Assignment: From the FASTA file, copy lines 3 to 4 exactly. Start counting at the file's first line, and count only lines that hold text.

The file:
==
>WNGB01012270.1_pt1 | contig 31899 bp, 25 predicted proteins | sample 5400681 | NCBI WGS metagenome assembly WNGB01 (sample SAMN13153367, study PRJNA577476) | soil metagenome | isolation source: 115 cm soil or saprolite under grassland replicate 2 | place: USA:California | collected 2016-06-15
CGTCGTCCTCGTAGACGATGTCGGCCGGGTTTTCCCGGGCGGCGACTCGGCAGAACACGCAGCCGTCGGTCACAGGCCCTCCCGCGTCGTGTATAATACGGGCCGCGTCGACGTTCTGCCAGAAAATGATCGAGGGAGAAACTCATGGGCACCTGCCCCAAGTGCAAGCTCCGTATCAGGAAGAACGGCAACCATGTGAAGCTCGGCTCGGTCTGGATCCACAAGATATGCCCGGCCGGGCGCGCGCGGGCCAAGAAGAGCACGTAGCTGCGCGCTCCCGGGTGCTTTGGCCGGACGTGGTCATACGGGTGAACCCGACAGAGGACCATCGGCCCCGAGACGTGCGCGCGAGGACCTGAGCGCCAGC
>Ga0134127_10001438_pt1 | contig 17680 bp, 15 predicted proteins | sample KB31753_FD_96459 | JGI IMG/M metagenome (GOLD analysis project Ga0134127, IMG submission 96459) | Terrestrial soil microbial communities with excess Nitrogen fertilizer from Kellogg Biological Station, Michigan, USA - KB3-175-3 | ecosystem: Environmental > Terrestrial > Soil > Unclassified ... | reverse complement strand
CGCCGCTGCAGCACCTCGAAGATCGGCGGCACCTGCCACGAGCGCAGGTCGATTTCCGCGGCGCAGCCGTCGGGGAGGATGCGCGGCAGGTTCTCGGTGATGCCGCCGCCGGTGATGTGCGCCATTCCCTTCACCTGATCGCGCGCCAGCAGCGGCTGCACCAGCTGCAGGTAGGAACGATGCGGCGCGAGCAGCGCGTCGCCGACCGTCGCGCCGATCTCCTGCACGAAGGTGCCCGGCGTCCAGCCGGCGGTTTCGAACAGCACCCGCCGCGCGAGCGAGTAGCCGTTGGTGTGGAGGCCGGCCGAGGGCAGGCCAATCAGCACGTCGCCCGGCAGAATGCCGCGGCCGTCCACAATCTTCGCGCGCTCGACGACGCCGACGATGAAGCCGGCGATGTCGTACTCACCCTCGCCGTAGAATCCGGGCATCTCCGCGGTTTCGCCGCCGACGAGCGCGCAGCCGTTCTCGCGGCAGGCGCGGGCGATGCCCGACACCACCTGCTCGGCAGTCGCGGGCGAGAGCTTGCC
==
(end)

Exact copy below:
>Ga0134127_10001438_pt1 | contig 17680 bp, 15 predicted proteins | sample KB31753_FD_96459 | JGI IMG/M metagenome (GOLD analysis project Ga0134127, IMG submission 96459) | Terrestrial soil microbial communities with excess Nitrogen fertilizer from Kellogg Biological Station, Michigan, USA - KB3-175-3 | ecosystem: Environmental > Terrestrial > Soil > Unclassified ... | reverse complement strand
CGCCGCTGCAGCACCTCGAAGATCGGCGGCACCTGCCACGAGCGCAGGTCGATTTCCGCGGCGCAGCCGTCGGGGAGGATGCGCGGCAGGTTCTCGGTGATGCCGCCGCCGGTGATGTGCGCCATTCCCTTCACCTGATCGCGCGCCAGCAGCGGCTGCACCAGCTGCAGGTAGGAACGATGCGGCGCGAGCAGCGCGTCGCCGACCGTCGCGCCGATCTCCTGCACGAAGGTGCCCGGCGTCCAGCCGGCGGTTTCGAACAGCACCCGCCGCGCGAGCGAGTAGCCGTTGGTGTGGAGGCCGGCCGAGGGCAGGCCAATCAGCACGTCGCCCGGCAGAATGCCGCGGCCGTCCACAATCTTCGCGCGCTCGACGACGCCGACGATGAAGCCGGCGATGTCGTACTCACCCTCGCCGTAGAATCCGGGCATCTCCGCGGTTTCGCCGCCGACGAGCGCGCAGCCGTTCTCGCGGCAGGCGCGGGCGATGCCCGACACCACCTGCTCGGCAGTCGCGGGCGAGAGCTTGCC